An Impossible Parable
Enough about forgiveness, right? For a third week in a row the text deals with it. Don't we understand forgiveness by now? Sure, until we hear this parable. Unless we see the impossibility throughout this parable, we don't rightly understand forgiveness.
The parable begins with our impossible debt to God. No matter how badly we feel about our sins; no matter if we say in the Lord's Prayer "forgive us our debts," not one of us thinks we owe God as much as we really do. No, our house mortgage is a bigger debt, a bigger burden, a bigger bother than our debt of sin. Jesus explodes the view that our sins may be bad but not that bad by picturing our debt of sin as 10,000 talents. In ancient times, a talent was the largest currency unit, and 10,000 was the highest number used to count. The Persians offered to buy off Alexander the Great with 10,000 talents. Cicero estimated the total revenue of a ruler of his day to be 12,500 talents. Josephus says the total yearly tax for all Judea was only 600 talents.
You've seen or heard those commercials. "Drowning in credit card debt," "Can't make your house payment?" Can you feel the weight? Maybe you know the weight. But do you know the weight of your sins? Do you know what you owe God? An amount you can never, ever repay. No matter how hard you try, how sincere you are, how good you are in the eyes of others, you owe God more than you could repay even if you spent eternity trying.
That's impossible. Your debt can't be that much. You come to Church every Sunday. You don't cheat on your spouse. You take care of your kids. You're not a terrorist, a pervert, an unbeliever. No, you're St. Peter. And with him you're told that your debt of sin is 10,000 talents.
Your sins against God are impossibly big, and the sins of others against you are impossibly small. They are represented as 100 denarii. There are 60 million denarii in 10,000 talents. Does that seem right? Is the person abused as a child supposed to think as an adult they were sinned against that little? What about the adult who is so badly wronged on the job? What about the teen whose life is marred by a drunk driver? Are they all supposed to believe they've been sinned against a mere pittance compared to their sins against God?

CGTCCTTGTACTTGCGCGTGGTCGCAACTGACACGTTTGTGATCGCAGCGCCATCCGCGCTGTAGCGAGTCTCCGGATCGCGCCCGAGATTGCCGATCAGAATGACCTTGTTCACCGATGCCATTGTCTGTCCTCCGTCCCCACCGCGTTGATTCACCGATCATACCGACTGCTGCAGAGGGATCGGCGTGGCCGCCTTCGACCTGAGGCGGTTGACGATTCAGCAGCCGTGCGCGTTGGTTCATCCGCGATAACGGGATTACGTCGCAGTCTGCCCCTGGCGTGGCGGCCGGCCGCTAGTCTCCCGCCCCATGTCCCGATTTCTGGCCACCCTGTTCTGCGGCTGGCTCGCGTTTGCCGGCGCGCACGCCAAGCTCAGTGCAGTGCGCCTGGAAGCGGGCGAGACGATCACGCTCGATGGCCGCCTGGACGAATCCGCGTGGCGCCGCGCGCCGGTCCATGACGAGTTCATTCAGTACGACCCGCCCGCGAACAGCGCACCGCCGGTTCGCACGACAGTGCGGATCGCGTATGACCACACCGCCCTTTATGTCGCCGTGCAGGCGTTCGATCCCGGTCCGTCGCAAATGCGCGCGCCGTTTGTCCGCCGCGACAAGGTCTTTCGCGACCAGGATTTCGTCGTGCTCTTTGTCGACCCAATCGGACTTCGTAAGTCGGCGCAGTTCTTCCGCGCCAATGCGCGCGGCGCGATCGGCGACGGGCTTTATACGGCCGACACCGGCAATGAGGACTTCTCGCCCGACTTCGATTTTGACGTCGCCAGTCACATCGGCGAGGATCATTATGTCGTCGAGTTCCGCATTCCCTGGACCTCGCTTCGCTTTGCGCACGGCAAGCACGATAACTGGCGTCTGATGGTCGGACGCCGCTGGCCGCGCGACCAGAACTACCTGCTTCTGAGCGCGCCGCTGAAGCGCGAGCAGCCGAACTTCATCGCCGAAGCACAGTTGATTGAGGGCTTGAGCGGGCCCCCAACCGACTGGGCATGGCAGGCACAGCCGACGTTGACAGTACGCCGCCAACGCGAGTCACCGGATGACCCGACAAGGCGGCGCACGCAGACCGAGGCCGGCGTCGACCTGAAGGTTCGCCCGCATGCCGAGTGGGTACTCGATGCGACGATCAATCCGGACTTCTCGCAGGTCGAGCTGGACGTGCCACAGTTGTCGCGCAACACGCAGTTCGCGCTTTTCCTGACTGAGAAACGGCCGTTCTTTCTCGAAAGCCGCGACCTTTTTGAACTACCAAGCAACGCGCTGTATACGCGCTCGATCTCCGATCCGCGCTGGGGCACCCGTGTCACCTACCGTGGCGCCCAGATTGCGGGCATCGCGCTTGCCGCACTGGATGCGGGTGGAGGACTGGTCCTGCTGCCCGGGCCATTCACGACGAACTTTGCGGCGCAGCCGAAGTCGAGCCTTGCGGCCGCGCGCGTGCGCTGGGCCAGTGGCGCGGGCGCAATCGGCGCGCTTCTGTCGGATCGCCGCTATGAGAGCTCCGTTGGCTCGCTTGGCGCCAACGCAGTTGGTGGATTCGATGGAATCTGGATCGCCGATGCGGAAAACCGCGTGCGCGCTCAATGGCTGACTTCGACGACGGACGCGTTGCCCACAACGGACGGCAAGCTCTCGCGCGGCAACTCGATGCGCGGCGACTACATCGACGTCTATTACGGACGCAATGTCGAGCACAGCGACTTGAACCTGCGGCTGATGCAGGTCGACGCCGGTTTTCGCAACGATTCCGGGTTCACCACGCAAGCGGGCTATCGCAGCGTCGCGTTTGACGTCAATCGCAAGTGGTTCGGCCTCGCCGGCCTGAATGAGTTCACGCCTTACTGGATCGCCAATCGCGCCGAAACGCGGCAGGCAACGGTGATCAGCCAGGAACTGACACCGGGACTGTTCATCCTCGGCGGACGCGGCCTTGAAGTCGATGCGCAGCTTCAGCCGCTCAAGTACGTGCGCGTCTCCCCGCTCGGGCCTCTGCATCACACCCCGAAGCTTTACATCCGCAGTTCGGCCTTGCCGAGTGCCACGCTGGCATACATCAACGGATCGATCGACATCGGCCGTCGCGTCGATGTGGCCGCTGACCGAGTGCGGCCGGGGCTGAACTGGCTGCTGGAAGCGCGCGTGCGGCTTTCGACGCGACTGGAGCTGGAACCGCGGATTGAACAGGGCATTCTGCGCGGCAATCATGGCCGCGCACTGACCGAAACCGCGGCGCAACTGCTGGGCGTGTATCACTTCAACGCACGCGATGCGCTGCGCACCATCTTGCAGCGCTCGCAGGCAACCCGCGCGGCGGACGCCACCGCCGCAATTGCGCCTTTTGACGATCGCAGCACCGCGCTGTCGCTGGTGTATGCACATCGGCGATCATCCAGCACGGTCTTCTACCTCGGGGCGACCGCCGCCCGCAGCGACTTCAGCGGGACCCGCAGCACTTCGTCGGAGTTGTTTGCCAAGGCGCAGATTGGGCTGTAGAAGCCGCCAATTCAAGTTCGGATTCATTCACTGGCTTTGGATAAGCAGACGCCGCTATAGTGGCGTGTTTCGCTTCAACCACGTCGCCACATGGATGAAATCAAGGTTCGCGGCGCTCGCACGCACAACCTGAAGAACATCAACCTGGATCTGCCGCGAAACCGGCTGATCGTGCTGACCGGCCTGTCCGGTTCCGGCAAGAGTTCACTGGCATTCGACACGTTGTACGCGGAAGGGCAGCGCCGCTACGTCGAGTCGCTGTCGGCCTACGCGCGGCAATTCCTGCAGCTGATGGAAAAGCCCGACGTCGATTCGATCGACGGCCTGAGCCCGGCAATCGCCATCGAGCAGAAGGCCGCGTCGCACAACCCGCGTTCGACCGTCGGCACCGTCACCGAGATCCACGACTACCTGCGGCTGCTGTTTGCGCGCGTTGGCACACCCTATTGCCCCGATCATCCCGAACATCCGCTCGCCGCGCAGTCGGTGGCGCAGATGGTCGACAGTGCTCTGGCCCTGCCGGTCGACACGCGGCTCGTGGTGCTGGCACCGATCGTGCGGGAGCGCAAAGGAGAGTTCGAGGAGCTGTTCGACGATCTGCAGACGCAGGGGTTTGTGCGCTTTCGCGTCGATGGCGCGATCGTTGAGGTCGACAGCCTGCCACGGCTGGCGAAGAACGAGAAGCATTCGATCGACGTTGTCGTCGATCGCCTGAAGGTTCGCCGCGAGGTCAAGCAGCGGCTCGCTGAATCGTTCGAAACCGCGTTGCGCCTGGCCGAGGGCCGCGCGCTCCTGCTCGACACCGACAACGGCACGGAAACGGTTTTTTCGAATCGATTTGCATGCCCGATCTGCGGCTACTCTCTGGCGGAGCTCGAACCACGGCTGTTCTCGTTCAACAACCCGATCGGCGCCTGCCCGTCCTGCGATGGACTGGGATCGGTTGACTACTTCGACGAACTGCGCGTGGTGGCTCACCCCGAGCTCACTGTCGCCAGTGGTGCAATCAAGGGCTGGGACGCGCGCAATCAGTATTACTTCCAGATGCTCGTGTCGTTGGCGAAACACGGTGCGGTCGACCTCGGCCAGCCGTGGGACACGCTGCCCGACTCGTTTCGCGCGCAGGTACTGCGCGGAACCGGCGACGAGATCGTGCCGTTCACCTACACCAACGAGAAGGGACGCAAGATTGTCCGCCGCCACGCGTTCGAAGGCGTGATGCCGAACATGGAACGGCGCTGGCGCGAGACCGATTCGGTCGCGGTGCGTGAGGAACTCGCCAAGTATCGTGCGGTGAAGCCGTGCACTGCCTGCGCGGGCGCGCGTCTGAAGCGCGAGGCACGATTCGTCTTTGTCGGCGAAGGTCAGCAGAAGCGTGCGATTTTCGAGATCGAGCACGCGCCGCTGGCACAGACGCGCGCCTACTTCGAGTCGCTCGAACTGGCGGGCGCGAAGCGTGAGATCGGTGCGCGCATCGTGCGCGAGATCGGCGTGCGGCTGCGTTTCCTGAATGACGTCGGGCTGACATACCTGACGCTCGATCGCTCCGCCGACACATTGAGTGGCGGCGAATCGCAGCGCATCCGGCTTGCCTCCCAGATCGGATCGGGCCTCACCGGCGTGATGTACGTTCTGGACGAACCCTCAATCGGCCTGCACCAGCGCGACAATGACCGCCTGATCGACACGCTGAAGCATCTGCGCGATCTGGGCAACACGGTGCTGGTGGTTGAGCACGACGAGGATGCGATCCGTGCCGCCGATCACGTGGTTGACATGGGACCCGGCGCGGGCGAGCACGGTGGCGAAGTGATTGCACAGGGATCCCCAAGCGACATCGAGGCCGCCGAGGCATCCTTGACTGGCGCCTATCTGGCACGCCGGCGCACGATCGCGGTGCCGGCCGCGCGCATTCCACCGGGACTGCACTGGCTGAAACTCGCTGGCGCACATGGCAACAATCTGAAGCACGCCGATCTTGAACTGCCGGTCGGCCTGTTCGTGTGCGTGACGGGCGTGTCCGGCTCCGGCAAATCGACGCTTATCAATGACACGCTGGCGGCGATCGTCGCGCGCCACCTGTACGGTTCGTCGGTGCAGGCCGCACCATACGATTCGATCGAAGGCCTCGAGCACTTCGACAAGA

The world says, "No." The world believes if you've been abused as child, raised by drunks, hurt by a dishonest spouse, cheated by a friend, wronged by a boss, then you have a license. You have a license not to believe in God, to be bitter against God, and above all a license not to forgive. You have a license to stand at the mountain of sin against you and rub everybody else's face in it saying, "Look at all the crap that has happened to me, and tell me that I don't have a right to be bitter, unbelieving, and unforgiving." And coward that I am, I usually don't, but Jesus clearly does. Whatever hurt, injury, or sin against you your nursing, protecting, going back to for justification it is tinny, tiny compared to your sins against God.
I told you this is an impossible parable. There's impossible debt and impossible responses to debt. See the compassion, mercy, forgiveness given to one who still thinks he can repay his debt to God. Those of you who think your believing in Jesus causes God to forgive your sins think again. When the man who owes God 10,000 talents is called to give account, he begs not for mercy but patience, not for forgiveness but time to repay. He believes he can repay God for His sins. You believe that and you're not a Christian. You're a self-righteous unbeliever, yet what does God do in the parable, "The Lord of that slave being compassionate released him and (literally) forgave his debt."
You do realize this is how it went for you? Long before you ever came to Christ, long before you ever started coming to church, giving to church, or confessing Jesus as Savior, God the Father had an impossible response to your huge debt of sin. He put it on His Son, covered Him with it in fact. Jesus had your I.O.U's all over His body. Your IOU for not trusting God to do only good things for you. Your IOU for using God's holy name as an exclamation point. Your IOU for not holding the preaching and teaching of God's Word as sacred. Your IOUs for sins against authority, sexuality, property, reputation, and life were all there, and Paul says in Colossians 2, "God set them aside, nailing them to the cross."
How happy we are when someone unexpectedly forgives a debt. Even when the clerk says, forget about the nickel we're grateful. Imagine if the bank forgave your house note or credit card debt without asking, without you believing they could or would. They would never do that, but God did. He had an impossible response to your debt of sin; He freely forgave it.